New York Post reported that the online streaming website Hulu is now considering restricting access to its cache of streamable episodes to only those who already have a cable subscription. On some level this shouldn’t come as a surprise. Over the past year or so, Hulu has quietly restricted access to several of its shows. Episodes that you could once watch the day after airing can now only be accessed a good week or so after they hit the airwaves or cable box. Hulu also introduced the idea of Hulu Plus, a service for more devoted fans of television and movies that would grant access to a backlog of older shows and a good number of films. Neither one of these moves was unreasonable. It makes sense that Hulu would want to make people wait for their favorite TV shows in exchange for the convenience of watching them whenever you wanted. And given time, Hulu Plus might have turned into a viable alternative to Netflix. But both events signaled that Hulu was looking for more ways to increase revenue from its website.
But you could tell that Hulu’s corporate backers were getting a little antsy about potential customers “cutting the chord.” More and more people preferred waiting a week or so for the shows they loved instead of shelling out nearly a hundred dollars a month for a handful of decent TV shows. For a long time cable companies had convinced people to subscribe to nearly a hundred choices at ridiculous rates when most people only watched four of five channels. For years consumers have been demanding an a la carte model where they could choose a limited number of channels for a reduced rate, but it wasn’t offered because cable companies have near monopolies in many cities. But the internet changed all that. Now you could get anything you wanted, legally or illegally. At first, like the record companies, the entertainment industry freaked out about piracy. But eventually they came around, and decided that they if they couldn’t police the internet, then at the very least they could corral viewers to legal websites where they could make some money off of ad revenue. Those waiting for an a la carte way to watch television could now do so. If you subscribe to Netflix and wait a little bit for your more recent TV shows, or watched the basic channels using an antenna, then you could pretty much watch whatever you wanted and do so legally. Only the most impatient viewer could complain.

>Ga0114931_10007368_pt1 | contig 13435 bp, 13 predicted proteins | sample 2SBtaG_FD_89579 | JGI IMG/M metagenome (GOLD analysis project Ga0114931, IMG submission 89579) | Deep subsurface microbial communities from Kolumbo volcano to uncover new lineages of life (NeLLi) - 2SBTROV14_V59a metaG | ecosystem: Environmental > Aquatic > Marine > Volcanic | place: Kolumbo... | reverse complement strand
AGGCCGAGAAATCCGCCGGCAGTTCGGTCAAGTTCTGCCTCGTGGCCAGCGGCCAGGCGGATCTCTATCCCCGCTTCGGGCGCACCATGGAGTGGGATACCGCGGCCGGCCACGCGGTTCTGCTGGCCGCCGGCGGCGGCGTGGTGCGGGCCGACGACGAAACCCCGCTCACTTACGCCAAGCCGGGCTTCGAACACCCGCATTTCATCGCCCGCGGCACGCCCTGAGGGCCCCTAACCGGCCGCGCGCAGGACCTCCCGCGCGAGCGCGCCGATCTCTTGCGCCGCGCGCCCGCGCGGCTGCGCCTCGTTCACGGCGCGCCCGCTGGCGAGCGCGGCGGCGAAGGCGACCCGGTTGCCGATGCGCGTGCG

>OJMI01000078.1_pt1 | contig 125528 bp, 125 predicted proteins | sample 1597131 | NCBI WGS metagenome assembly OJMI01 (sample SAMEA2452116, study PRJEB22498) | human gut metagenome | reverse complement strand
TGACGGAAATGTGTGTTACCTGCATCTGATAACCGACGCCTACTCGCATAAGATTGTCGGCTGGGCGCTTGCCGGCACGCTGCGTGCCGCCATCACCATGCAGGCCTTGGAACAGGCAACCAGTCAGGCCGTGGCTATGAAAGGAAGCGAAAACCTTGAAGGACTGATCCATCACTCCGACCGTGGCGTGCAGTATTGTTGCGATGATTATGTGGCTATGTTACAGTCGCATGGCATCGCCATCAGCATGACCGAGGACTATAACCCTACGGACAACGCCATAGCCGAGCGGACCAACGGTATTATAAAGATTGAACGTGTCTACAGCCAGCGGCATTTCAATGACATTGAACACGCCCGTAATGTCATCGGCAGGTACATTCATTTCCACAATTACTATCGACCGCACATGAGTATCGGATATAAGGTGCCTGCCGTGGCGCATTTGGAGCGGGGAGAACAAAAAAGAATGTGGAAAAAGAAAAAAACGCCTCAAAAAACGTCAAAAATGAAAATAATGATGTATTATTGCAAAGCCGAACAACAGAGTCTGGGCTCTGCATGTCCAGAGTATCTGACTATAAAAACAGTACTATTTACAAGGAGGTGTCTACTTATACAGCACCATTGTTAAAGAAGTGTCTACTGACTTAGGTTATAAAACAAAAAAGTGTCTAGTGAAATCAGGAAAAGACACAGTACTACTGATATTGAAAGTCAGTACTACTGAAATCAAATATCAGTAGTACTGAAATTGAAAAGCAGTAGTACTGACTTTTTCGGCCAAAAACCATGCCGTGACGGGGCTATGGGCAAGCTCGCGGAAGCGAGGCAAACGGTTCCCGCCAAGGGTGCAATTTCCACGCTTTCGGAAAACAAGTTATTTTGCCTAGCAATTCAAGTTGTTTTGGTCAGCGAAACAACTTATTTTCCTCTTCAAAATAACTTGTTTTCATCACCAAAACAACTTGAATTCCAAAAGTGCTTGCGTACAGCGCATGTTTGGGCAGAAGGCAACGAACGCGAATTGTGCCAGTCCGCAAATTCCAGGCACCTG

So what went wrong? Viewers got what they wanted all along and the media companies made a little bit of money. What’s the problem with this arrangement? And why would Fox, NBC, CBS, and ABC want to limit access to shows online that people can already get for free through the airwaves? If anything, websites like Hulu give these companies a leg up on their cable competitors. The answer comes when you look at who owns stake in Hulu. One company, Comcast, also owns NBC. In other words, they both produce television content and provide a means of delivering that content to people’s homes, and the most profitable means of doing both is by selling expensive cable subscriptions. In fact, it might make more sense for NBC, one of the lowest rated of the major networks, to continue to offer free streaming services online in order to get the upper hand on their competition. Of course, this analysis changes when you consider that Comcast is more concerned with the bottom line of its entire company rather than NBC alone.